The price of used housing in Spain rose 1.7% during the second quarter of 2019. This rise means the average house price in Spain per square metre is 1,733 euros, which is 161 euros per square foot, according to the latest idealista price index. Taking into account the annual variation, this is an increase of 6% on last year.
According to Fernando Encinar, Head of Research at idealista, “The pattern we saw in the previous quarter is being repeated. Housing prices continue to go up across the board, although the rate of increase is much lower. It’s worth noting some exceptions, such as the Spanish islands, where the strength of the tourist industry continues to put pressure on prices. Also striking is the situation in Barcelona, where for the first time since June 2014 prices have declined year-on-year. Although very moderate, this could mark a turning point in the Catalan capital.
“In any case, it will be necessary to wait a few months to see how housing policies at the municipal, regional and national levels will affect the development of real estate prices in Spain.”
There were 13 Autonomous Communities that saw property prices rise during the spring: the largest increase was in Andalusia, where owners are asking 4.3% more for their homes than three months ago, followed by Valencia, where prices have increased by 3.1%, and Murcia (2.8%). These are followed by rises in Aragon (2.6%), Madrid (2.5%) and Melilla (2.2%). Meanwhile, Navarra saw the greatest fall with a decrease of 1.5%, followed by Ceuta, where prices fell by 1% and Asturias (-0.9%).
The Balearic Islands continue to be the most expensive autonomous region in Spain, with an average house price of 3,016 euros/m2 (280 euros/sq ft). Then comes Madrid (2,826 euros/m2 or 266 euros/sq ft), the Basque Country (2,563 euros/m2 or 238 euros/sq ft) and Catalonia (2,256 euros/m2 or 210 euros/sq ft). The cheapest autonomous communities in Spain are Castile-La Mancha (871 euros/m2 or 81 euros/sq ft), Extremadura (902 euros/m2 or 84 euros/sq ft) and Murcia (1,026 euros/m2 or 95 euros/sq ft).
Up to 29 of the 50 provinces in Spain experienced price increases in terms of second-hand properties during the second quarter of 2019. These increases are led by Teruel (6.5%), followed by Malaga (4.9%), Girona (4.8%), Lleida (3.7%) and Zaragoza (3%). However, there were price drops in the provinces of Navarre (-1.5%), Salamanca (-1.3%) and Burgos (-1.2%).
The ranking of the most expensive provinces is headed by the Balearic Islands, with 3,016 euros/m2 or 280 euros/sq ft, followed by Gipuzkoa (2,905 euros/m2 or 270 euros/sq ft). After them come Madrid (2,826 euros/m2 or 263 euros/sq ft) and Barcelona (2,693 euros/m2 or 250 euros/sq ft). Toledo is the cheapest province to buy a house in Spain (768 euros/m2 or 71 euros/sq ft), followed by Cuenca (799 euros/m2 or 74 euros/sq ft) and Ciudad Real (805 euros/m2 or 75 euros/sq ft).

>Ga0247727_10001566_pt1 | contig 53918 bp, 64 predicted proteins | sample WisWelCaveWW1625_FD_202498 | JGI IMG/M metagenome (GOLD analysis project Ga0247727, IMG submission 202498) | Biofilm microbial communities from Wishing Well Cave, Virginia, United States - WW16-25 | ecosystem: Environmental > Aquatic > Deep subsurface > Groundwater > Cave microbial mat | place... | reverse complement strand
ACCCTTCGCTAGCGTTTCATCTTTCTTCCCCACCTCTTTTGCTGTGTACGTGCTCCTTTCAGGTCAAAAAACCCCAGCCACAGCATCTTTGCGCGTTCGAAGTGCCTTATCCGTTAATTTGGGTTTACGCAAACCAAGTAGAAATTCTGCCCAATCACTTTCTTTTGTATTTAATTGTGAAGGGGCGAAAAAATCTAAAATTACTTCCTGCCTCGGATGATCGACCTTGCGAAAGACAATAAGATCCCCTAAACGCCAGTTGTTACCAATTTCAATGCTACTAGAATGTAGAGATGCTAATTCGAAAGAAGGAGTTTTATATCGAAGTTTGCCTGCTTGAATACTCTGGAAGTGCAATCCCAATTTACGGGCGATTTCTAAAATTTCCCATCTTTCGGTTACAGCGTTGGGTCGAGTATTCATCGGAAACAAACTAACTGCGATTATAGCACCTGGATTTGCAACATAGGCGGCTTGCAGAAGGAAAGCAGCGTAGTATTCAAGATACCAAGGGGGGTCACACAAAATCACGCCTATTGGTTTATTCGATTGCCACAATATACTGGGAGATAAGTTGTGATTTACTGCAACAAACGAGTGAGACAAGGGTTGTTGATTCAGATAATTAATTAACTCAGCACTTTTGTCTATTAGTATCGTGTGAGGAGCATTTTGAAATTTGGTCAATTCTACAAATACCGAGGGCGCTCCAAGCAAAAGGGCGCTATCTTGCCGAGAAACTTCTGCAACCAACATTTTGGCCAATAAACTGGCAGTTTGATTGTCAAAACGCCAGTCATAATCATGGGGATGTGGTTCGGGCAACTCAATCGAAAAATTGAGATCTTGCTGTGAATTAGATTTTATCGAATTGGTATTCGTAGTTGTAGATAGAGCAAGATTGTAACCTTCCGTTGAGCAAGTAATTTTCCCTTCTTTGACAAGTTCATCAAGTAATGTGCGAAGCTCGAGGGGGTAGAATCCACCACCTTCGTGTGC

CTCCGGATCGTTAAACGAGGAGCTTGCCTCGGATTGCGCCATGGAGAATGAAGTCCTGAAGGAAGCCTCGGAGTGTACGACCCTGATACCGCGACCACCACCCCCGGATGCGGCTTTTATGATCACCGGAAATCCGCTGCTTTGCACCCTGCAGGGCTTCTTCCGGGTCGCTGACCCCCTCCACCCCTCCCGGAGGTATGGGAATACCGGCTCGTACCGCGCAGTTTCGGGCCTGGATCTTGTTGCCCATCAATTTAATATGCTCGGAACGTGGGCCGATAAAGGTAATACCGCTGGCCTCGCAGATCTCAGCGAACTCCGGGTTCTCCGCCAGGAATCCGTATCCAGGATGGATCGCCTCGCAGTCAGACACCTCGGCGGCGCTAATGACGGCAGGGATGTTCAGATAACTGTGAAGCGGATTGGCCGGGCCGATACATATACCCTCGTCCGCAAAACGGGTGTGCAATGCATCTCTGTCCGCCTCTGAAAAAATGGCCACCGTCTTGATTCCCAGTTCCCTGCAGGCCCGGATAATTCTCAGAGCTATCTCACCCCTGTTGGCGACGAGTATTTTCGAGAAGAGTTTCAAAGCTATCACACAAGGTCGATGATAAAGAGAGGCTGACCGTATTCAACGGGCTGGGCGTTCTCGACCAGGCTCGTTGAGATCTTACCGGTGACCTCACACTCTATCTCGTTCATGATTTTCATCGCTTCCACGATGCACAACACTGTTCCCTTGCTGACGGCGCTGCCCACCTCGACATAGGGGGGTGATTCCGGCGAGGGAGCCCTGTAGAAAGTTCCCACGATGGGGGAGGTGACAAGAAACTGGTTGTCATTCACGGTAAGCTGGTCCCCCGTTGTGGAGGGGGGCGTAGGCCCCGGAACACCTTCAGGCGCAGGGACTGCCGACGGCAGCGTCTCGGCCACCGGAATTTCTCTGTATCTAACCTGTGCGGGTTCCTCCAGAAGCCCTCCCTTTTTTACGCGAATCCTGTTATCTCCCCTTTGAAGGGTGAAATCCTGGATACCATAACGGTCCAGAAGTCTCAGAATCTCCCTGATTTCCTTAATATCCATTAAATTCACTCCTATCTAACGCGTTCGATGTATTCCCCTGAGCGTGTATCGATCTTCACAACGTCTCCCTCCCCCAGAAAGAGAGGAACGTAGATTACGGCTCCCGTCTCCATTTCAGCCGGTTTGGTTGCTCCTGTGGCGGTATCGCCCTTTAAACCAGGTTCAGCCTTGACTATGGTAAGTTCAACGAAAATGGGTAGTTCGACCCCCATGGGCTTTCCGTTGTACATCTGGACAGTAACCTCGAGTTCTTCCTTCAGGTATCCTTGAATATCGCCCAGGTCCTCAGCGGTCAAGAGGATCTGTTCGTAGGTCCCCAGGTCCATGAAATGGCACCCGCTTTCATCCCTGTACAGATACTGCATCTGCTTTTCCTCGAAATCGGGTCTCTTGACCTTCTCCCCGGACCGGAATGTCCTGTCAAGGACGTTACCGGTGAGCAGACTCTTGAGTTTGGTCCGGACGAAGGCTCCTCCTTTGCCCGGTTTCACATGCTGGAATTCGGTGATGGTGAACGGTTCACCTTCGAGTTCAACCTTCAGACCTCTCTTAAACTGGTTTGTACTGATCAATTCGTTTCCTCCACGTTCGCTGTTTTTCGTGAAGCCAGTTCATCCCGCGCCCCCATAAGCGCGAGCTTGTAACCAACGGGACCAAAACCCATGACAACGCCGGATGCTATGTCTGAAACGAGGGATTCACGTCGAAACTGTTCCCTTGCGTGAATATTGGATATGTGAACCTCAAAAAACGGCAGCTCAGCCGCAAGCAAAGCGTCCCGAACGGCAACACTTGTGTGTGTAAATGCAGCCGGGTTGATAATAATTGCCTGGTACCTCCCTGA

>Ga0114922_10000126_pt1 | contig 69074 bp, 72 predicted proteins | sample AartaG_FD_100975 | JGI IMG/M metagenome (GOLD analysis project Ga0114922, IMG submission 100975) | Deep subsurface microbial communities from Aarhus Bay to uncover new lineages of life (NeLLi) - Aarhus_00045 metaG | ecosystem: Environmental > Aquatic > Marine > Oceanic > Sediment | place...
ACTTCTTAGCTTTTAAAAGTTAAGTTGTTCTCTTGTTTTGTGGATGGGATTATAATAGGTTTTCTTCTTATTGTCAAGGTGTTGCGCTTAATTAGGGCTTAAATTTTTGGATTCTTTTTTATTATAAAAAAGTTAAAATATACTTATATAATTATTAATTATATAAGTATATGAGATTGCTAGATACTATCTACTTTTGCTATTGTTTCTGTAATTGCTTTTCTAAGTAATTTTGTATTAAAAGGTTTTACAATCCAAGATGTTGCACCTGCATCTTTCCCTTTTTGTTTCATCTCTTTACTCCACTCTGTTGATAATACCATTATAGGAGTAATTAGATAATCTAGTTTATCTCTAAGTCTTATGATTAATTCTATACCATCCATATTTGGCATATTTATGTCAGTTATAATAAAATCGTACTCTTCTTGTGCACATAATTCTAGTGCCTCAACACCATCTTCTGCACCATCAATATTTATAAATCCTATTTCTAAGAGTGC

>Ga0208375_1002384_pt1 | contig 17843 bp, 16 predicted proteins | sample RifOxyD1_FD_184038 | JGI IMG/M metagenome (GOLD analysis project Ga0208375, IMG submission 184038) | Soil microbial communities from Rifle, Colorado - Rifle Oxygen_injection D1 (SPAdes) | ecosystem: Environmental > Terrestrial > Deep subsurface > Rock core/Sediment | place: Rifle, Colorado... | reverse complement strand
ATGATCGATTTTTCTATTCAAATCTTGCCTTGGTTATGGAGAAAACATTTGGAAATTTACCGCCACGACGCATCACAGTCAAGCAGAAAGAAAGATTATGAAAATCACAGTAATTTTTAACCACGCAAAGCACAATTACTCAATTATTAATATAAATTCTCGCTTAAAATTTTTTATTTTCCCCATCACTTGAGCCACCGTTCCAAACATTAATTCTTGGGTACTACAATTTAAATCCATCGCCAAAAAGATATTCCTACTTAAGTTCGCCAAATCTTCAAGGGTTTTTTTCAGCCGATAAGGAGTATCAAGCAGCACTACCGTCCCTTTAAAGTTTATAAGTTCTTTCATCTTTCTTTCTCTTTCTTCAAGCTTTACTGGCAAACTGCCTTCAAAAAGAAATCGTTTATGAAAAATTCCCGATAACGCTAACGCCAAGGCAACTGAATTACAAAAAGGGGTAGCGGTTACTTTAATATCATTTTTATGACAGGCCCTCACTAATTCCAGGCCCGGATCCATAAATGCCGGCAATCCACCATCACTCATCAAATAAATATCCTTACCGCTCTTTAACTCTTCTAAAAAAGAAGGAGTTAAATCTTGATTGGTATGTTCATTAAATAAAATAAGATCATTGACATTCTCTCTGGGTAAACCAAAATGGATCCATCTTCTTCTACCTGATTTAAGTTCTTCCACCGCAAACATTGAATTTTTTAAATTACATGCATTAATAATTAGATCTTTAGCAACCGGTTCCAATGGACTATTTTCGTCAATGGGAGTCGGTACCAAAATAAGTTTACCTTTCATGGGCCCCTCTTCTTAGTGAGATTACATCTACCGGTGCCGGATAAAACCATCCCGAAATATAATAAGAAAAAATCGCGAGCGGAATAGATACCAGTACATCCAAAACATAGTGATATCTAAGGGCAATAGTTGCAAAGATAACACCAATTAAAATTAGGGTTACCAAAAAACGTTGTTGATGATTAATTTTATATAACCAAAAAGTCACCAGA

Cuenca is the capital of a Spanish province where prices have risen most, with an increase of 4.7%. It is followed by Santa Cruz de Tenerife and Granada, where asking prices increased by 3.7%. Among the large markets, prices in Palma have increased by 3.2%, while in Madrid the rise has remained at 2.4%. In the city of Barcelona the fall was 0.3%.
The biggest drop was in Pontevedra (-2.2%). This is followed by decreases in Castellon (-1.5%), Guadalajara (-1.3%), Ceuta (-1.1%), Ourense (-1.1%), León (-1%) and Pamplona (-0.9%). Prices also fell in Oviedo (-0.5%), Burgos (-0.4%) and Las Palmas de Gran Canaria (-0.1%).
San Sebastián is the most expensive Spanish regional capital (4,372 euros/m2 or 402 euros/sq ft), followed by Barcelona (4,206 euros/m2 or 391 euros/sq ft), Madrid (3,810 euros/m2 or 354 euros/sq ft), Palma (2,947 euros/m2 or 274 euros/sq ft) and Bilbao (2,921 euros/m2 or 271 euros/sq ft). The cheapest Spanish capital city is Ávila, with a price of 1,016 euros/m2 or 94 euros/sq ft.
The idealista property price index
Starting with the report for the first quarter of 2019, we’ve updated the methodology we use to create our reports at idealista. Thanks to the new incorporation of idealista/data, new formulas have been included that make the analysis of price developments even more robust, especially in small areas. To avoid getting spikes in our data series, all the data since 2007 have been recalculated using the new methodology.
On the recommendation of the idealista/data statistical team, we updated the formula to find the average price with greater certainty: as well as getting rid of non-representative property listings and those with wildly different prices from the market average, we calculated the median value instead of the mean value. This change further refines our price reports to reflect market realities and standardises our methodology with those applied in neighbouring countries to obtain real estate data.
From now on, we are including the typology of single-family houses and discarding any type of property that has been in our database for a long time without having any user interaction. The report continues to be based on asking prices of properties published on idealista.
Published first by Idealista.com